Don't Actually Break Your Leg - Common English Idioms Explained

Posted by Alison on 2/27/17 4:51 PM


One of the recent lessons I gave to my English Language Learners involved English idioms and their origins. An idiom is a saying that does not mean what the words literally express, but rather it has some representative meaning behind the words. Often, the reasons for the meanings of idioms are obscure; in this post, I will try to bring to light a few commonly used idioms and where they come from.

Break A Leg!

If you are not a native English speaker and someone told you to break your leg, you might be offended, or at least somewhat confused. This saying serves as an expression of good luck wishes to an actor or actress before they go on stage for a performance. Of course, the intended message is opposite what the words imply: we do not actually wish for an actress to break her leg during a show. Instead, we hope that the show will run smoothly, without injury or mishap, and that the actress will give a great performance.

The rumor is that this phrase initially arose out of a superstition that saying good luck to a performer would in turn bring bad luck. To avoid such an outcome, people began to use this phrase to make the contrary true: by wishing bad luck, the actor would receive good luck.

In fact, English is not unique for having this particular idiom. In the Italian version, the same logic applies. Wishing someone buona fortuna (the literal version of good luck) is considered unlucky. Instead, one wishes another "in bocca al lupo" which means "in the mouth of the wolf." It is said that the phrase comes from hunters who wanted to compensate for the risk of being devoured by their prey by expressing the very thing they hoped would not happen (that the hunter ended up in the wolf's mouth). The corresponding response is, accordingly, "crepi il lupo" or "may the wolf die" – this with the hope that the hunter will win in the end. In a more general sense, it is a good luck wish to someone about to meet a conflict or an adversary face to face

To Feel A Bit Under the Weather

Many of my students thought that the image this phrase conjures up suggested that it meant to be unlucky, to feel emotionally down and out, or to face lots of unfortunate circumstances that all occur at once. In reality, it means to feel a little sick, physically. The term comes from sailors who, during a storm, would feel seasick when the boat began to rock in extreme weather. As a result, they would go below deck, where they were safer from the dangers of the storm, such as lightning. Thus, being under the weather (in the lower level of the boat) equated to feeling seasick because of that weather.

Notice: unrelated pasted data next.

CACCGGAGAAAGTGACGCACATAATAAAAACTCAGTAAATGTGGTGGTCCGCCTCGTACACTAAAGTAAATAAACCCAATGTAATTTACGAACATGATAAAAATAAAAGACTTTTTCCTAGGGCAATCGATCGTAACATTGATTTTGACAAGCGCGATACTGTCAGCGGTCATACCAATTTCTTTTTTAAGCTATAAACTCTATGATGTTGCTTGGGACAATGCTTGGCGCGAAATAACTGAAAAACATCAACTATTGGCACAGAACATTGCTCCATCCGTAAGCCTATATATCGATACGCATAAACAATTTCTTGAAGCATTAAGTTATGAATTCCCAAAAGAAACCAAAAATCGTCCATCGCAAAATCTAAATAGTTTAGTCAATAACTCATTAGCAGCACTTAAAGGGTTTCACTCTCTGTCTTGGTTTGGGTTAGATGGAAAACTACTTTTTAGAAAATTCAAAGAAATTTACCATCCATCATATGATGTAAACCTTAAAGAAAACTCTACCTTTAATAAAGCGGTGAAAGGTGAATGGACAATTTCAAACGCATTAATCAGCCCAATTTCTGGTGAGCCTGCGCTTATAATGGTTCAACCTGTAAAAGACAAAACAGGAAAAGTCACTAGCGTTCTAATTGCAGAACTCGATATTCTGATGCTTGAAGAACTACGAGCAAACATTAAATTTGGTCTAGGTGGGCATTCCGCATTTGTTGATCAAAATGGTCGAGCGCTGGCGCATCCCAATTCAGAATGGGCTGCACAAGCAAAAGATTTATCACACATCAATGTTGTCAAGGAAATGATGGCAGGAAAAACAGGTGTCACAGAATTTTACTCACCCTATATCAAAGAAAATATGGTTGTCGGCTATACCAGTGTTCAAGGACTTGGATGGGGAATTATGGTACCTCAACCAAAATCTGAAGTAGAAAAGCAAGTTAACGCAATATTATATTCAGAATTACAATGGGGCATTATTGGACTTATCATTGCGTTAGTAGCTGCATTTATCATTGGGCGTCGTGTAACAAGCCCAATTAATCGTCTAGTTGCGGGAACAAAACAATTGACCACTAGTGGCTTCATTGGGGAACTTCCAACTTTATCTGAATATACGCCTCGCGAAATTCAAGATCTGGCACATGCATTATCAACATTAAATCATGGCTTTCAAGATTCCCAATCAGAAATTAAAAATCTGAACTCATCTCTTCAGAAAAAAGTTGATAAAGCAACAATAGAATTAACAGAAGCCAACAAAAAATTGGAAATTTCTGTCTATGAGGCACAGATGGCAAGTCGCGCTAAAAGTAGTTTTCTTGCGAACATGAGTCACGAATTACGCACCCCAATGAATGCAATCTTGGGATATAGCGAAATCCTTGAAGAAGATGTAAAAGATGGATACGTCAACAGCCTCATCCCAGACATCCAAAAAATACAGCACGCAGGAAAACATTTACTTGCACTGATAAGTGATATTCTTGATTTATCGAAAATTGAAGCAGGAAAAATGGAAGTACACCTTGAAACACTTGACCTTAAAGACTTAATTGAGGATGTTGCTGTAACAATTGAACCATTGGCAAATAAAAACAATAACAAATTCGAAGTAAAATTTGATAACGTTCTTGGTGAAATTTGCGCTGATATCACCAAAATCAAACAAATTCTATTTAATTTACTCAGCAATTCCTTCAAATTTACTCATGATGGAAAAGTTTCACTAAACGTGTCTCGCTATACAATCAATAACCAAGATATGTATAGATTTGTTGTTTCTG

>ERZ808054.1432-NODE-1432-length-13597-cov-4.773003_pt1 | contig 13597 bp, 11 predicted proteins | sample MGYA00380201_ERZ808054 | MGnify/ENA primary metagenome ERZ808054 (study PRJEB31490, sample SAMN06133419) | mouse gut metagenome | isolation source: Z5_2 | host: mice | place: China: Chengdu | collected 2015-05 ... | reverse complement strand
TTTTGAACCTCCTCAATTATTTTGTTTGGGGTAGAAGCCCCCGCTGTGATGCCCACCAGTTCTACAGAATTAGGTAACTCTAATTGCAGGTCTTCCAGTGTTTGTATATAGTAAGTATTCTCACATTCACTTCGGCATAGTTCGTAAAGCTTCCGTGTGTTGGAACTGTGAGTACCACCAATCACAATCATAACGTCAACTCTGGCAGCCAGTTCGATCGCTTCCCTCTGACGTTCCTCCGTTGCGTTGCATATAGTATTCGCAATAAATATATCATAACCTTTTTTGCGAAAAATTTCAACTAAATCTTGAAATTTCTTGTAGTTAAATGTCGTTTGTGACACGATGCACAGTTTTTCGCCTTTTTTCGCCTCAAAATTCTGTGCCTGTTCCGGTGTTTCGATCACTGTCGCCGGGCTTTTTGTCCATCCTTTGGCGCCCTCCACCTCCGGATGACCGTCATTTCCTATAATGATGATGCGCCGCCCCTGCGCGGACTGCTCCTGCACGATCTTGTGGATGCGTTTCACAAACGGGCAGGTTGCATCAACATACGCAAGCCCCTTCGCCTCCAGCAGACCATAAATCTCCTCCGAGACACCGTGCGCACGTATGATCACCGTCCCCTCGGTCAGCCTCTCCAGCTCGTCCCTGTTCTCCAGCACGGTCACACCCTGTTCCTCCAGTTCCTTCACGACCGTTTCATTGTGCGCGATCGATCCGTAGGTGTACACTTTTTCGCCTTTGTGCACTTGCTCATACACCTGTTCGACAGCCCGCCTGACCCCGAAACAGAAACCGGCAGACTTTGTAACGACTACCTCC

Beat Around The Bush

"Are you going to the mall today?"


"Are you going by car?"


"Oh, that's funny, because I was also hoping to go to the mall today but I unfortunately don't have my own it would be really great if I could somehow get a ride...."

This is the example I used to demonstrate beating around the bush, an idiom that my students had not heard of but were able to recognize based on this brief example dialogue. It means to speak around the central point, rather than addressing it directly.

This phrase also comes from hunting, for hunters would hit the ground surrounding a bush where birds were hiding, to scare them out and into the air where they could become easy targets.

Once In A Blue Moon

Something that happens once in a blue moon happens very rarely. For example: Our family eats out once in blue a moon, but almost always we prefer to cook at home. The origin of this phrase comes from the definition of blue moon. According to the dictionary, a blue moon is the second full moon to occur within the same calendar month. Usually, the moon appears completely full one time per month, but occasionally there is a second full moon appearance – every 32 months, to be precise.

Hear It Through The Grapevine

If Sarah told Sophie who told Andrea who told me that a mutual friend had just gotten engaged, I would say I heard it through the grapevine, meaning that I found out about this piece of news through many other people. I did not learn it from the source itself (the bride-to-be, in this example) but rather I heard it indirectly after it was passed from one person to another. It is often used to refer to a piece of gossip or to a story whose truth may or may not yet be confirmed.

The origin of this phrase dates back to the mid 1800s, when the invention of the telegraph changed the popular mode of communication. The wires of the telegraphs, it was said, resembled the intertwined stems of a grapevine, and thus represented the process of passing on a message from one point along the line to another. 

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Are you interested in reading more on the quirks of the English language? Check out some of these posts below:

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Tags: English